UM President Donna E. Shalala Receives Presidential Medal of Freedom, Nation's Highest Civilian Award
June 19, 2008
President George W. Bush congratulates Donna E. Shalala after presenting her with the Presidential Medal of Freedom Thursday, June 19, 2008, during the Presidential Medal of Freedom ceremony in the East Wing at the White House. White House photo by Shealah Craighead.
Calling her an “enthusiastic participant in life” and a leader whose efforts have helped more Americans “live lives of purpose and dignity,” President George Bush awarded University of Miami President Donna E. Shalala with the Presidential Medal of Freedom Thursday morning during a ceremony at the White House.
The nation’s highest civilian award, the medal is given annually and recognizes exceptional meritorious service to individuals who have contributed to national security, world peace, or cultural endeavors. It was established by President Truman in 1945 to honor notable service in the war, and reintroduced by President John F. Kennedy in 1963 to acknowledge distinguished peacetime civilian service.
“It’s a great honor. There’s no question,” Shalala said at a press conference last Friday on the UM campus where she discussed the prestigious honor. “It’s the greatest honor that a civilian can get in this country, so I take it with great humility, and all the people I’ve worked with over the years are as thrilled as I am.”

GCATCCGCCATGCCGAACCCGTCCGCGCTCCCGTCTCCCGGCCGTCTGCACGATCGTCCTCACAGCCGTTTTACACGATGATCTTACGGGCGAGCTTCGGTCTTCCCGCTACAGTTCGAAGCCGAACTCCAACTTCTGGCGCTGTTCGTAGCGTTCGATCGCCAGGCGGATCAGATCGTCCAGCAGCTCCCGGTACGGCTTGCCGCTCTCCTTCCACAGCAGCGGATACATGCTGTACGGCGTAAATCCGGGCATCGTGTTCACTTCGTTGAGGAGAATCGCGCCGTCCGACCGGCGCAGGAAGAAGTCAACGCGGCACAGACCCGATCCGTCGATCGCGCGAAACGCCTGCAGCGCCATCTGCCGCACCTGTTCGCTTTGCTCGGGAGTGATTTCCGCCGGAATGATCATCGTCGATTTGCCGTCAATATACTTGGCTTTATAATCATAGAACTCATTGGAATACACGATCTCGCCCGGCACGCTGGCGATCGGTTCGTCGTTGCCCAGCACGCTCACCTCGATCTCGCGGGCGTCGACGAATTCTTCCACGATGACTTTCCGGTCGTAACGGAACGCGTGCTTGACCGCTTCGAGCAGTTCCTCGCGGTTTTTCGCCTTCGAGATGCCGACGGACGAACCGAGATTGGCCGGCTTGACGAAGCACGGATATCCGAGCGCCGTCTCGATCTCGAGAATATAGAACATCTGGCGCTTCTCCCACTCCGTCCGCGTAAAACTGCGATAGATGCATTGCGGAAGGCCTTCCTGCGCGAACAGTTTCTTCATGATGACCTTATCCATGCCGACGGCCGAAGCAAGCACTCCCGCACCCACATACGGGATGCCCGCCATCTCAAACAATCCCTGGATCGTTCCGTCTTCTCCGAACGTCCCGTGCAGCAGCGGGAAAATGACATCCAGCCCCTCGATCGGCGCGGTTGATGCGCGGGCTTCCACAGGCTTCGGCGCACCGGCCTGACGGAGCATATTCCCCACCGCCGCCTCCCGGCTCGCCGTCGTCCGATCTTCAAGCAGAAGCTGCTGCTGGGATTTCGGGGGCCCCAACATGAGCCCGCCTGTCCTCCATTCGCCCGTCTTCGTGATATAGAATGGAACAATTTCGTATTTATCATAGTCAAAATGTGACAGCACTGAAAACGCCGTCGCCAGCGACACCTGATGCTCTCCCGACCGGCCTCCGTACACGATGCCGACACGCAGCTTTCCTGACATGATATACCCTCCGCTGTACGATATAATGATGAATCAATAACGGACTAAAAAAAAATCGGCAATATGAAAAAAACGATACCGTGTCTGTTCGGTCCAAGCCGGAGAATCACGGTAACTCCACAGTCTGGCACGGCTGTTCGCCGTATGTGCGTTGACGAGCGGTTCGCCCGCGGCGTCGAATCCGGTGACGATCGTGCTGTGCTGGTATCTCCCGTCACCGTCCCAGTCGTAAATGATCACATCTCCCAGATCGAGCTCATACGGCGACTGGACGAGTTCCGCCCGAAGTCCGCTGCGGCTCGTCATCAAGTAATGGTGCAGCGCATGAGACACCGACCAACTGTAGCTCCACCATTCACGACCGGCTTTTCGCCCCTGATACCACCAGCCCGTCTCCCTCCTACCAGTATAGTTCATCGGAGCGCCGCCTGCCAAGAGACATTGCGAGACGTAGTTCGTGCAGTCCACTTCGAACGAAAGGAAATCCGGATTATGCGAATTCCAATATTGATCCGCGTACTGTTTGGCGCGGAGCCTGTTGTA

During Thursday’s medal ceremony, President Bush said that even at a young age, Shalala showed the characteristics of a leader, noting that after a tornado struck her home and neighborhood in Cleveland, a then 10-year-old Shalala stood in the middle of a road to help direct traffic. “Donna was always an enthusiastic participant in life,” Bush said.
Donna E. Shalala is applauded by fellow recipients of the Presidential Medal of Freedom Thursday, June 19, 2008, as she is honored by President George W. Bush at ceremonies in the East Wing of the White House. White House photo by Shealah Craighead.
In 2001, Shalala became the University’s fifth president. She served eight years as U.S. Secretary of Health and Human Services, longer than any other person who held that position. In that capacity, “she developed a reputation for fairness and a willingness to hear both sides of an issue,” Bush said during Thursday’s White House ceremony.
With Senator Bob Dole, she co-chaired the President's Commission on Care for America's Returning Wounded Warriors, a role in which “she has worked to ensure that we provide the best possible care for America’s veterans, especially those who have borne the scars of battle,” Bush said.
“I came to know Donna in the course of the commission’s work,” he continued. “She believes deeply that our nation has no more important responsibility than to make sure that we provide our veterans with all the love and care and support they deserve.”